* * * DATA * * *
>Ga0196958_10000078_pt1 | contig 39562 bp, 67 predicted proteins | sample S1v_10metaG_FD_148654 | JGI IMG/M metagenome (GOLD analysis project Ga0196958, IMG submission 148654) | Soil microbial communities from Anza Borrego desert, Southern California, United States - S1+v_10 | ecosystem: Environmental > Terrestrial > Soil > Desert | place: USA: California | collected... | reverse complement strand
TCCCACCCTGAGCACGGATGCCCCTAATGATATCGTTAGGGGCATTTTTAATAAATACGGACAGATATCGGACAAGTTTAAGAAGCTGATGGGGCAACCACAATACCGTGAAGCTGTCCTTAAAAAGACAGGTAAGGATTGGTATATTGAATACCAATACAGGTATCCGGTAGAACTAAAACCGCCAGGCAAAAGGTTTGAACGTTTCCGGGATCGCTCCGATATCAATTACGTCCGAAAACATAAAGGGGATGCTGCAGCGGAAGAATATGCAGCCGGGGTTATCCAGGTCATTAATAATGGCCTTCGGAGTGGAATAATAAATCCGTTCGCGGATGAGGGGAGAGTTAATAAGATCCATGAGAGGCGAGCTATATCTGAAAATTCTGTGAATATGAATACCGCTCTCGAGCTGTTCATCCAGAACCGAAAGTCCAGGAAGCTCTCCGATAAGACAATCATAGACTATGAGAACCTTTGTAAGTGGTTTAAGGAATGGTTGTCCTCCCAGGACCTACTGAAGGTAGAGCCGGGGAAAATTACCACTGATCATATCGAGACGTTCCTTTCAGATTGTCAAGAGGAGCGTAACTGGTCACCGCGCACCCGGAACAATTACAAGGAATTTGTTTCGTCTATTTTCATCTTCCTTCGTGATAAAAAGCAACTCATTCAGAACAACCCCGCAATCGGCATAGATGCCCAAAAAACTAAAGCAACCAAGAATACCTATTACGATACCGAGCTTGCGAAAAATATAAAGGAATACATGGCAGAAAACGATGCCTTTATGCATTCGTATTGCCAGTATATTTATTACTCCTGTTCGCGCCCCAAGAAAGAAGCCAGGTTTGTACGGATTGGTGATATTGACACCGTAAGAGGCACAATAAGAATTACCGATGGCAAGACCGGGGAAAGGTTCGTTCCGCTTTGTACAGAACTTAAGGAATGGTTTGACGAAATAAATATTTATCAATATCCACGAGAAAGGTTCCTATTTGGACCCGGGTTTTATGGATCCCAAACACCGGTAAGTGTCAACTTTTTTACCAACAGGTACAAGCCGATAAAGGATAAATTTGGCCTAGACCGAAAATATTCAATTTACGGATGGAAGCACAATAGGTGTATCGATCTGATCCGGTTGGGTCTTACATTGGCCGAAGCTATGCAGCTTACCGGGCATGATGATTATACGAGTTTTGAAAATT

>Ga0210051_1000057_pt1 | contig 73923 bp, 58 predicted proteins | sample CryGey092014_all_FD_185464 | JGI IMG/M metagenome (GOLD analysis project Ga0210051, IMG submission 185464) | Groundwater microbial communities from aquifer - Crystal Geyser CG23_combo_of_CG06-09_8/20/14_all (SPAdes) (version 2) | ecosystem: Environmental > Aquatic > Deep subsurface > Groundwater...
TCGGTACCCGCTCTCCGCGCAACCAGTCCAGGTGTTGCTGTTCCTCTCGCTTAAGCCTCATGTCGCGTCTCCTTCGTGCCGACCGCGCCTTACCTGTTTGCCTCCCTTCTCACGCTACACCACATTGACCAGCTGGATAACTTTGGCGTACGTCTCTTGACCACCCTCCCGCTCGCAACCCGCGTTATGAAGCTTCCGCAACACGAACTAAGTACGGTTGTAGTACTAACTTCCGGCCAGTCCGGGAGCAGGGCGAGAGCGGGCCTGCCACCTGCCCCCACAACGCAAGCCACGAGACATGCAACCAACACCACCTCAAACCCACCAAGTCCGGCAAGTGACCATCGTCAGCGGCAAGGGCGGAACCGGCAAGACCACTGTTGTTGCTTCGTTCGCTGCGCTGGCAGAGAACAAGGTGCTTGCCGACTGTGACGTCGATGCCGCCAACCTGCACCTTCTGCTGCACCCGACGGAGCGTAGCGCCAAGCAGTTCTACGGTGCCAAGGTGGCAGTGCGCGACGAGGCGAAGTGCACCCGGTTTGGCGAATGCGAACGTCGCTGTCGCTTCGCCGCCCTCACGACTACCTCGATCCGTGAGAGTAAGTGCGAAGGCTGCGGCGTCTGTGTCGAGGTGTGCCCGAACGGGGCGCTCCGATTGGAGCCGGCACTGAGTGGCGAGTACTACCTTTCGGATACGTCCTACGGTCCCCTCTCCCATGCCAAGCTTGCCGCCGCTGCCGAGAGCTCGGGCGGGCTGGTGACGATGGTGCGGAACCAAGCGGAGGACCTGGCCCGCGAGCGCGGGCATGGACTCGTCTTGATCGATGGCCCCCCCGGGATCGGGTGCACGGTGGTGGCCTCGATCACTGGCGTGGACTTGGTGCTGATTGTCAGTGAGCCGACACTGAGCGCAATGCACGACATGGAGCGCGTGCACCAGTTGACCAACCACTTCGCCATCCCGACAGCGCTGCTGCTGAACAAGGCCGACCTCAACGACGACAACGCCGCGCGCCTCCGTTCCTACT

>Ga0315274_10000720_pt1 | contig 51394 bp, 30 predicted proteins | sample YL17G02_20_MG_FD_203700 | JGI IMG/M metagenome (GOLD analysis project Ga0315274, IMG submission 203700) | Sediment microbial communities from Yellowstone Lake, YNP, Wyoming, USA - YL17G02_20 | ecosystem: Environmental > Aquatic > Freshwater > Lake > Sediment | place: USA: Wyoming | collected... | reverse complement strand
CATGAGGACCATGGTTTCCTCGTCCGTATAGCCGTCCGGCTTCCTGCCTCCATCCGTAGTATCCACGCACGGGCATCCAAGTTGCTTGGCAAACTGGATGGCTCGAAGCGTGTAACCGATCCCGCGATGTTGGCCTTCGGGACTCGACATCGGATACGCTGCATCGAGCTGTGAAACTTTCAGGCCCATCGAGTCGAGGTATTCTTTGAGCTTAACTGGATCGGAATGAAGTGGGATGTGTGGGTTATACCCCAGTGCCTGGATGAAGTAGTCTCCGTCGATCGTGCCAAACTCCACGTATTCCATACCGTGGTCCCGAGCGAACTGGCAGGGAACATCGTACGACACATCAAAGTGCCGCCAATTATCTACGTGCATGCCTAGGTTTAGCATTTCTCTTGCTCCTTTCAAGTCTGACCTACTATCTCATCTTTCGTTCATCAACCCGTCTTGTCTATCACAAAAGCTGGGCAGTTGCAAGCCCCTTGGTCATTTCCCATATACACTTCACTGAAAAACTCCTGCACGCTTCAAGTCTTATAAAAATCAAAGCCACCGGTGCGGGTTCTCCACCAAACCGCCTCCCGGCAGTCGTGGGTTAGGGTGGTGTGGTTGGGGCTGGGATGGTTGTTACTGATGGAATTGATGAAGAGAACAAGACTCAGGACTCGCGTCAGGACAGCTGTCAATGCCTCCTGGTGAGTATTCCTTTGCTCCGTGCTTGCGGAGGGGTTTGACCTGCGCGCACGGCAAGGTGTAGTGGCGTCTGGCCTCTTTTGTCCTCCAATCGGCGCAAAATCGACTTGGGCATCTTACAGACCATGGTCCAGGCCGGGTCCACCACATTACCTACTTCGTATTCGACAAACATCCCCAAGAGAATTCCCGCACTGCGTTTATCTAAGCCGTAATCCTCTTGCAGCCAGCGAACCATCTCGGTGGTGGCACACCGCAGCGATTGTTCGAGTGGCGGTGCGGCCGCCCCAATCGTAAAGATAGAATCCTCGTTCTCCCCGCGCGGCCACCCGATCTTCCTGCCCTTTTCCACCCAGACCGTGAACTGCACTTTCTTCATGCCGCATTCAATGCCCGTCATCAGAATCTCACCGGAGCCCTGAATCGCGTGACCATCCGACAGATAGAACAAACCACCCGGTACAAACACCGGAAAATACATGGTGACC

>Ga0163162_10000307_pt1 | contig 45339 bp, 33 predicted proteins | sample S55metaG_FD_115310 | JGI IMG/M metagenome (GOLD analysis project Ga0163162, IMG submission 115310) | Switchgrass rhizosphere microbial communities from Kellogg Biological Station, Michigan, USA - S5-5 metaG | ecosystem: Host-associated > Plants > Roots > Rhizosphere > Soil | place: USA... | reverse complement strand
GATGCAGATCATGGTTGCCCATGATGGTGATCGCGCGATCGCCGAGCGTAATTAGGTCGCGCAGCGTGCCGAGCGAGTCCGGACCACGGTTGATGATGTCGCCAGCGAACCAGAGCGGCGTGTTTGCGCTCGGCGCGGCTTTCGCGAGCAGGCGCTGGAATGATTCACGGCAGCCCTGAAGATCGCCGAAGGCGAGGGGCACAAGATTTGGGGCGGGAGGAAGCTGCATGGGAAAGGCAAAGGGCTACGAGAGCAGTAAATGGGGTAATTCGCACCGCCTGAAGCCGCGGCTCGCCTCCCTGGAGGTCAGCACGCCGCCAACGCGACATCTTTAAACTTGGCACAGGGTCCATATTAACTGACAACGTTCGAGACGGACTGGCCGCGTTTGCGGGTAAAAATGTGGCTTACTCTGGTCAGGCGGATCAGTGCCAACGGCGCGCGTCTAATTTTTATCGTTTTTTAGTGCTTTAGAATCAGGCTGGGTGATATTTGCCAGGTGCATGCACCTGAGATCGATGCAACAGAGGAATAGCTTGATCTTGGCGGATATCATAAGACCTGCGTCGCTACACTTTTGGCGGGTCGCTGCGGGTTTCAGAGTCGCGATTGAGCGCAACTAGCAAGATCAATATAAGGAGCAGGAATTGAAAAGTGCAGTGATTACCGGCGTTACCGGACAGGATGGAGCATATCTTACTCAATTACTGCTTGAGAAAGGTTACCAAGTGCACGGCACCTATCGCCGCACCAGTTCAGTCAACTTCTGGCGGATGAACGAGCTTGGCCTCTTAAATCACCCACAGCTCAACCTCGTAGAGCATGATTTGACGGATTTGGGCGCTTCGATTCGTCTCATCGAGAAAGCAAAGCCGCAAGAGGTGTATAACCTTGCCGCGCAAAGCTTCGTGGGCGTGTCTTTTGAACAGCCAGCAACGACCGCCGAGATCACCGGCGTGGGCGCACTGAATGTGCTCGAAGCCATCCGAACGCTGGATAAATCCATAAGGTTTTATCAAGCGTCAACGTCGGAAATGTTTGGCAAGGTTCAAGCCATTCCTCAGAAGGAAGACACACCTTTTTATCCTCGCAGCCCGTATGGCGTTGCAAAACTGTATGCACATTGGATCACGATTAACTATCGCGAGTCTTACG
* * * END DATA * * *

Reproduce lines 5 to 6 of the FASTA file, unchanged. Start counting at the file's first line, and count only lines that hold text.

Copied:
>Ga0315274_10000720_pt1 | contig 51394 bp, 30 predicted proteins | sample YL17G02_20_MG_FD_203700 | JGI IMG/M metagenome (GOLD analysis project Ga0315274, IMG submission 203700) | Sediment microbial communities from Yellowstone Lake, YNP, Wyoming, USA - YL17G02_20 | ecosystem: Environmental > Aquatic > Freshwater > Lake > Sediment | place: USA: Wyoming | collected... | reverse complement strand
CATGAGGACCATGGTTTCCTCGTCCGTATAGCCGTCCGGCTTCCTGCCTCCATCCGTAGTATCCACGCACGGGCATCCAAGTTGCTTGGCAAACTGGATGGCTCGAAGCGTGTAACCGATCCCGCGATGTTGGCCTTCGGGACTCGACATCGGATACGCTGCATCGAGCTGTGAAACTTTCAGGCCCATCGAGTCGAGGTATTCTTTGAGCTTAACTGGATCGGAATGAAGTGGGATGTGTGGGTTATACCCCAGTGCCTGGATGAAGTAGTCTCCGTCGATCGTGCCAAACTCCACGTATTCCATACCGTGGTCCCGAGCGAACTGGCAGGGAACATCGTACGACACATCAAAGTGCCGCCAATTATCTACGTGCATGCCTAGGTTTAGCATTTCTCTTGCTCCTTTCAAGTCTGACCTACTATCTCATCTTTCGTTCATCAACCCGTCTTGTCTATCACAAAAGCTGGGCAGTTGCAAGCCCCTTGGTCATTTCCCATATACACTTCACTGAAAAACTCCTGCACGCTTCAAGTCTTATAAAAATCAAAGCCACCGGTGCGGGTTCTCCACCAAACCGCCTCCCGGCAGTCGTGGGTTAGGGTGGTGTGGTTGGGGCTGGGATGGTTGTTACTGATGGAATTGATGAAGAGAACAAGACTCAGGACTCGCGTCAGGACAGCTGTCAATGCCTCCTGGTGAGTATTCCTTTGCTCCGTGCTTGCGGAGGGGTTTGACCTGCGCGCACGGCAAGGTGTAGTGGCGTCTGGCCTCTTTTGTCCTCCAATCGGCGCAAAATCGACTTGGGCATCTTACAGACCATGGTCCAGGCCGGGTCCACCACATTACCTACTTCGTATTCGACAAACATCCCCAAGAGAATTCCCGCACTGCGTTTATCTAAGCCGTAATCCTCTTGCAGCCAGCGAACCATCTCGGTGGTGGCACACCGCAGCGATTGTTCGAGTGGCGGTGCGGCCGCCCCAATCGTAAAGATAGAATCCTCGTTCTCCCCGCGCGGCCACCCGATCTTCCTGCCCTTTTCCACCCAGACCGTGAACTGCACTTTCTTCATGCCGCATTCAATGCCCGTCATCAGAATCTCACCGGAGCCCTGAATCGCGTGACCATCCGACAGATAGAACAAACCACCCGGTACAAACACCGGAAAATACATGGTGACC